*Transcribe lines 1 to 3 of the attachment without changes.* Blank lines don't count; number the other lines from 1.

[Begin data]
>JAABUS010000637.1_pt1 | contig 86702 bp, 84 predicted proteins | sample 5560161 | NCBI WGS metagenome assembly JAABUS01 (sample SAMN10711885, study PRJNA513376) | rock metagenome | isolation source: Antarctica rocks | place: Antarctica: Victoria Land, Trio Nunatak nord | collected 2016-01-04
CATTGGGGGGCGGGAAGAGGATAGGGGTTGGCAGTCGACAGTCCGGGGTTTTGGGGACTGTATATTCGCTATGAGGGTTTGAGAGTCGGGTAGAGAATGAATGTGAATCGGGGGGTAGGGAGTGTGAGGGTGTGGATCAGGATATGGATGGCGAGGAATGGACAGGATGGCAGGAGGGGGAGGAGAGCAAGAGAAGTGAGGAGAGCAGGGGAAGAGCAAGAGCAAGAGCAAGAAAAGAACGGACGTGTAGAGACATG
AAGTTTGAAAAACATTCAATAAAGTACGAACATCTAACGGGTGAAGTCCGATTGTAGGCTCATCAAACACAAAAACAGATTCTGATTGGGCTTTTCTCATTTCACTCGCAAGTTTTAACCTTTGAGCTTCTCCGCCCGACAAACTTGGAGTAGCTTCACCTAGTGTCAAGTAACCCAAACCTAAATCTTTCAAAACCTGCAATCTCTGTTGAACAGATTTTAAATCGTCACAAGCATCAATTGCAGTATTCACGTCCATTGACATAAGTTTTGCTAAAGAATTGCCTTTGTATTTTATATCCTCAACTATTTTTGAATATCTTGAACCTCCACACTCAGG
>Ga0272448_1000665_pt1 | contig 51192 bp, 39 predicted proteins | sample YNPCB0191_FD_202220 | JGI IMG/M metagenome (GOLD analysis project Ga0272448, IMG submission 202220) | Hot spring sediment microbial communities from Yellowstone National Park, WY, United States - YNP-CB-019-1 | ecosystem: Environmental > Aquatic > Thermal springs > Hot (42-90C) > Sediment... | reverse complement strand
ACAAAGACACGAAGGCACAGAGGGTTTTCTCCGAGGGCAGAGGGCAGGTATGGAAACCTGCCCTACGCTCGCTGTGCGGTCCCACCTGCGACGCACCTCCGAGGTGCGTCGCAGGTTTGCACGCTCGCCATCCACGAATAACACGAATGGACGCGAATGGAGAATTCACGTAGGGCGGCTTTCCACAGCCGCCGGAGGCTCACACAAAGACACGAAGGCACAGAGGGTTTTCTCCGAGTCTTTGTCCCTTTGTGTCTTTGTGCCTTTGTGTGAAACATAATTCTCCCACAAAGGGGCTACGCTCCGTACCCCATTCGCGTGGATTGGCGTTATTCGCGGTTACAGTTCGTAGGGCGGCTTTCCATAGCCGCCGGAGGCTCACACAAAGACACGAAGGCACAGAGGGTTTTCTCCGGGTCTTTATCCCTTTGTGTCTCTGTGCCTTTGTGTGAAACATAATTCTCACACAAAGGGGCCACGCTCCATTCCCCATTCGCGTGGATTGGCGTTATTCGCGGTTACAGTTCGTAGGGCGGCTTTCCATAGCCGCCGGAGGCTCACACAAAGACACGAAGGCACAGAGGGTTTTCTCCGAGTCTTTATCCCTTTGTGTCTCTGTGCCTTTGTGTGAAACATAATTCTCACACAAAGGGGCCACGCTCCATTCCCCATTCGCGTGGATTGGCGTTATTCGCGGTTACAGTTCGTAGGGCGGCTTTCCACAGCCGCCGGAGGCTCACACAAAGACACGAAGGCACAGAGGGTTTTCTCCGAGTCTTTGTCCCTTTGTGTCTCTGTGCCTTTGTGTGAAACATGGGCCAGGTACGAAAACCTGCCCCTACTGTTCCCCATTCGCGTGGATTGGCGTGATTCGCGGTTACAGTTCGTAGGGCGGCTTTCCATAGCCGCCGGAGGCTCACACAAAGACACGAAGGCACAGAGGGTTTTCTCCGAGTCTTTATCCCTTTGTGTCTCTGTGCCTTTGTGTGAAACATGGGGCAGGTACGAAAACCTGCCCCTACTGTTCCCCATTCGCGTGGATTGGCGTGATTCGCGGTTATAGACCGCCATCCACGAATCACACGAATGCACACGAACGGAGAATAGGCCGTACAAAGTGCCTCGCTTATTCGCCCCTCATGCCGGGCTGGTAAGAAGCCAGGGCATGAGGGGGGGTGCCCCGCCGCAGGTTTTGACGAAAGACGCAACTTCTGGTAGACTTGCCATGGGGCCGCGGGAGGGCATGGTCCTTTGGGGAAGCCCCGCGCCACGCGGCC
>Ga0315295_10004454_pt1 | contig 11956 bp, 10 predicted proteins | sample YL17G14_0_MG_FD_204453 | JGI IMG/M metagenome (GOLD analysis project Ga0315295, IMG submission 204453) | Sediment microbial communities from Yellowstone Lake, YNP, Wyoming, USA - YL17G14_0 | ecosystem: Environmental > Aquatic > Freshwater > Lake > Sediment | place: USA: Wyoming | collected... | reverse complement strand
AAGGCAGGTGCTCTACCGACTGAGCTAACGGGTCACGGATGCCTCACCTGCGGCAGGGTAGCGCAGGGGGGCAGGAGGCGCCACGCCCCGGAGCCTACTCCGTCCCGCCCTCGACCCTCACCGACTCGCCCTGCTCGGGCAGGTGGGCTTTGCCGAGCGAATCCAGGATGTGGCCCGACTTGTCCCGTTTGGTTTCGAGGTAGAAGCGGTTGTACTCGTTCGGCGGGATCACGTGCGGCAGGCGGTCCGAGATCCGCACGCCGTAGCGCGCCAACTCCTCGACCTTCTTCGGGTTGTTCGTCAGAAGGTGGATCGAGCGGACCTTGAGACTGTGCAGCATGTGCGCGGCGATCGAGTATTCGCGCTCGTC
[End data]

>JAABUS010000637.1_pt1 | contig 86702 bp, 84 predicted proteins | sample 5560161 | NCBI WGS metagenome assembly JAABUS01 (sample SAMN10711885, study PRJNA513376) | rock metagenome | isolation source: Antarctica rocks | place: Antarctica: Victoria Land, Trio Nunatak nord | collected 2016-01-04
CATTGGGGGGCGGGAAGAGGATAGGGGTTGGCAGTCGACAGTCCGGGGTTTTGGGGACTGTATATTCGCTATGAGGGTTTGAGAGTCGGGTAGAGAATGAATGTGAATCGGGGGGTAGGGAGTGTGAGGGTGTGGATCAGGATATGGATGGCGAGGAATGGACAGGATGGCAGGAGGGGGAGGAGAGCAAGAGAAGTGAGGAGAGCAGGGGAAGAGCAAGAGCAAGAGCAAGAAAAGAACGGACGTGTAGAGACATG
AAGTTTGAAAAACATTCAATAAAGTACGAACATCTAACGGGTGAAGTCCGATTGTAGGCTCATCAAACACAAAAACAGATTCTGATTGGGCTTTTCTCATTTCACTCGCAAGTTTTAACCTTTGAGCTTCTCCGCCCGACAAACTTGGAGTAGCTTCACCTAGTGTCAAGTAACCCAAACCTAAATCTTTCAAAACCTGCAATCTCTGTTGAACAGATTTTAAATCGTCACAAGCATCAATTGCAGTATTCACGTCCATTGACATAAGTTTTGCTAAAGAATTGCCTTTGTATTTTATATCCTCAACTATTTTTGAATATCTTGAACCTCCACACTCAGG